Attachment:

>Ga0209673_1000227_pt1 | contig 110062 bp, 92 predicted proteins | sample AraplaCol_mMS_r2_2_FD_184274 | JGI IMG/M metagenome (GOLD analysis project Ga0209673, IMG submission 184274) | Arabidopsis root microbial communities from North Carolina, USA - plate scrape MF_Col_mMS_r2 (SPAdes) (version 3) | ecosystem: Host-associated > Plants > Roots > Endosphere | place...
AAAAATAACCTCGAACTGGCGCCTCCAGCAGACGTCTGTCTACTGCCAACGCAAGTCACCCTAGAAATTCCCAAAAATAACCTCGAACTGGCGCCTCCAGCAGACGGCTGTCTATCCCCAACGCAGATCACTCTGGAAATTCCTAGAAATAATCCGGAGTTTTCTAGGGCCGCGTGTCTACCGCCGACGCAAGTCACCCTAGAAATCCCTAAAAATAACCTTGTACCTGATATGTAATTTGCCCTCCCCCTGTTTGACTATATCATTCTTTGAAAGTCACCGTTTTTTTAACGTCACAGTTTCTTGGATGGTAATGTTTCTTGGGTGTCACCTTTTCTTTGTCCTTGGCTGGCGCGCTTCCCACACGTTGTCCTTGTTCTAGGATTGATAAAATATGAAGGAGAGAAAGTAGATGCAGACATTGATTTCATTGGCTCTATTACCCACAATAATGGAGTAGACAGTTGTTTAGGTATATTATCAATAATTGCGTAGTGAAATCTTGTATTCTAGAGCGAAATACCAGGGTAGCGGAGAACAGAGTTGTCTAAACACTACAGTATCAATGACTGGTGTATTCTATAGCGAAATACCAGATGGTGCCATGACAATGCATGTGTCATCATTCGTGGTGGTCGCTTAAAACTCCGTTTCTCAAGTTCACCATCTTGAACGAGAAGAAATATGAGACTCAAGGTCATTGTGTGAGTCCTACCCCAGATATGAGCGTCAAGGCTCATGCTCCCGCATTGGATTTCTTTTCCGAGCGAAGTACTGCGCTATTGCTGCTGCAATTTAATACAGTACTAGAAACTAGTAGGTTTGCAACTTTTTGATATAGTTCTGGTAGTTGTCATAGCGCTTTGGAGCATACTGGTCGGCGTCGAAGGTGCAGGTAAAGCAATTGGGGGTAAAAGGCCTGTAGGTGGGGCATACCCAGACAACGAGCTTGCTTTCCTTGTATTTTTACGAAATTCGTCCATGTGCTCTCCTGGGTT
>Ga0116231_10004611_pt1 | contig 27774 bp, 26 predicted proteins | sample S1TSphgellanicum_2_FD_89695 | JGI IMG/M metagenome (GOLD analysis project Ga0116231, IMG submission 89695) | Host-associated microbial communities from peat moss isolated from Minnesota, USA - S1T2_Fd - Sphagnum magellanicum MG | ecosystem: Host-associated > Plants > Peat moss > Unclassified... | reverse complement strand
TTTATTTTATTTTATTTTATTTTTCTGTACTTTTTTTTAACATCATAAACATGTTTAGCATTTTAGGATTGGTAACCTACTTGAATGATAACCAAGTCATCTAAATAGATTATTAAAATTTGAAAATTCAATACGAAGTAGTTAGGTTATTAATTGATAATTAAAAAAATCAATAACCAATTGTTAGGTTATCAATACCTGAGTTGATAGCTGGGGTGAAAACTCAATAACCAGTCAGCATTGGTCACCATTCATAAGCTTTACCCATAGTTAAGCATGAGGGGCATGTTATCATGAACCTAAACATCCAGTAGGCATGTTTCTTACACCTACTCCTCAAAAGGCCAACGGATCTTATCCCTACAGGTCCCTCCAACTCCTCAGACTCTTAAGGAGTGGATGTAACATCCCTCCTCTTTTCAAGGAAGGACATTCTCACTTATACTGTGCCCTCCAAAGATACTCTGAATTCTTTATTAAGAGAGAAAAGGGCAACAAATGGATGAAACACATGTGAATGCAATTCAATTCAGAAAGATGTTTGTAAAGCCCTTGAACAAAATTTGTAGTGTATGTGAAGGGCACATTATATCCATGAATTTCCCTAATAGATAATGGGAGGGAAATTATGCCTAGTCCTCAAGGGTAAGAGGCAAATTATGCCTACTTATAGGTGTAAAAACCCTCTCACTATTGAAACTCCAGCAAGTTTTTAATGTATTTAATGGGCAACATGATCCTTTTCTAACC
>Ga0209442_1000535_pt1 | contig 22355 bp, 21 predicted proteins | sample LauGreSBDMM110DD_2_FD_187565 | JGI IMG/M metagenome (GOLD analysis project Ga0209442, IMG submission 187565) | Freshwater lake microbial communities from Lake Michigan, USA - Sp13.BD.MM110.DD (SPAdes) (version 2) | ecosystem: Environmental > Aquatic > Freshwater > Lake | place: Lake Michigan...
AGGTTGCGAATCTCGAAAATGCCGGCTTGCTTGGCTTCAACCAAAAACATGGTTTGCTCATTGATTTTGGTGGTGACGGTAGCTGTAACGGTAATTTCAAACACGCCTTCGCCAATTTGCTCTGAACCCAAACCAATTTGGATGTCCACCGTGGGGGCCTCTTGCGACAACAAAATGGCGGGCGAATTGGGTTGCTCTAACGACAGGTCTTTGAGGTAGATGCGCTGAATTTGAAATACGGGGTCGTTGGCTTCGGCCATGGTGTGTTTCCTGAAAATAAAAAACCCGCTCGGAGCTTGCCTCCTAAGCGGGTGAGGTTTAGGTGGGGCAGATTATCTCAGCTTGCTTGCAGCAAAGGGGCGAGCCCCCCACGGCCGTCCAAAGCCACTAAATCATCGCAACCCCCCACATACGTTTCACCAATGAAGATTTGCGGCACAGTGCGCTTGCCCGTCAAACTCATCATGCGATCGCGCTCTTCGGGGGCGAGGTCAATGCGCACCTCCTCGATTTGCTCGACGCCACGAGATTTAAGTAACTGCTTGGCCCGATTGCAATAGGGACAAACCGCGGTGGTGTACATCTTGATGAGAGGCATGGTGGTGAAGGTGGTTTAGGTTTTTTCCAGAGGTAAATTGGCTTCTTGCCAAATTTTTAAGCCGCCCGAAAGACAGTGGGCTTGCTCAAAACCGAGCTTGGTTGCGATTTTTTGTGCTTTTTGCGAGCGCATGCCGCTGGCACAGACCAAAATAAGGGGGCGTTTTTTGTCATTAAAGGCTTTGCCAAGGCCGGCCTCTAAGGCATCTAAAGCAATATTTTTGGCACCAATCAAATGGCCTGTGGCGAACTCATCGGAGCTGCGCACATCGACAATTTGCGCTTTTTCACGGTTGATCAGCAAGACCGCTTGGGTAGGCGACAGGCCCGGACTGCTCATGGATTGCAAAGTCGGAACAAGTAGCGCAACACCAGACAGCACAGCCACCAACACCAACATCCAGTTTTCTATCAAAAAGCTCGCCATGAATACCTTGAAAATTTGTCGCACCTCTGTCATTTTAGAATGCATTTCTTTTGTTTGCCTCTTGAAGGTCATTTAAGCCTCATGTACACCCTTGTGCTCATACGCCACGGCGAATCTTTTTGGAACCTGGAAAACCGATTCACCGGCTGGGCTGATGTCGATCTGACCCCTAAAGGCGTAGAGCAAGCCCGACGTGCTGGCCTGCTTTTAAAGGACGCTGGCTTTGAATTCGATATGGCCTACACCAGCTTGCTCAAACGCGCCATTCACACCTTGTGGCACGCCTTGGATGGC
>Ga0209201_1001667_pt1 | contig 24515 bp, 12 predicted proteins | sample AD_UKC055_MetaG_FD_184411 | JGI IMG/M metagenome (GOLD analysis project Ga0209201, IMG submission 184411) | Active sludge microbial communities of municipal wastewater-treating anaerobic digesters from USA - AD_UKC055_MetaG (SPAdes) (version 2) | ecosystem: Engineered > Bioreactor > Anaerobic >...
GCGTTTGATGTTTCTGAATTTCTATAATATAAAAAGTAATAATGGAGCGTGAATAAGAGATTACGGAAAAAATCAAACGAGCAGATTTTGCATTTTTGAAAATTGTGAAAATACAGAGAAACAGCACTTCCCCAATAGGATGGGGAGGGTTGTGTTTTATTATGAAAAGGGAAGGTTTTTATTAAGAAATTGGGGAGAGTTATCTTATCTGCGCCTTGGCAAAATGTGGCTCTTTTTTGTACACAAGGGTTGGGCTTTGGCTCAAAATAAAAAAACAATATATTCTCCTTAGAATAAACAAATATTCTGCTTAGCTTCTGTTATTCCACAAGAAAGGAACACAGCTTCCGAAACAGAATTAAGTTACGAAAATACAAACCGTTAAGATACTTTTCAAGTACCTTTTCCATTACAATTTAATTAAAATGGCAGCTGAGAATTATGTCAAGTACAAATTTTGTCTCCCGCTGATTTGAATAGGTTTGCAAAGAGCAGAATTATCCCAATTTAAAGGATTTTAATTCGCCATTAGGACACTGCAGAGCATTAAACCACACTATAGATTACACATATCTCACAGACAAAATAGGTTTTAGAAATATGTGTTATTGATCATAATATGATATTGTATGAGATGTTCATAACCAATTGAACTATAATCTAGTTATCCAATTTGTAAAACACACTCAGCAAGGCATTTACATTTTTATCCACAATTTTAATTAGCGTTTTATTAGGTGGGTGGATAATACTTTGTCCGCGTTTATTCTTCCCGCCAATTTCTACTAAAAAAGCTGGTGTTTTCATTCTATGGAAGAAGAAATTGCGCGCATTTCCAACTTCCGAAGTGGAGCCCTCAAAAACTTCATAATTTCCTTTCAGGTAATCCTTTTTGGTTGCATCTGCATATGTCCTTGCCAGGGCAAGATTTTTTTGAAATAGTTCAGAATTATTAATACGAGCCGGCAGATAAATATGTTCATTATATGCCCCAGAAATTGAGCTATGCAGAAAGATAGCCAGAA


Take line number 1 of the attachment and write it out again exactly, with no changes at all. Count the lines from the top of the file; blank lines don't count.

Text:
>Ga0209673_1000227_pt1 | contig 110062 bp, 92 predicted proteins | sample AraplaCol_mMS_r2_2_FD_184274 | JGI IMG/M metagenome (GOLD analysis project Ga0209673, IMG submission 184274) | Arabidopsis root microbial communities from North Carolina, USA - plate scrape MF_Col_mMS_r2 (SPAdes) (version 3) | ecosystem: Host-associated > Plants > Roots > Endosphere | place...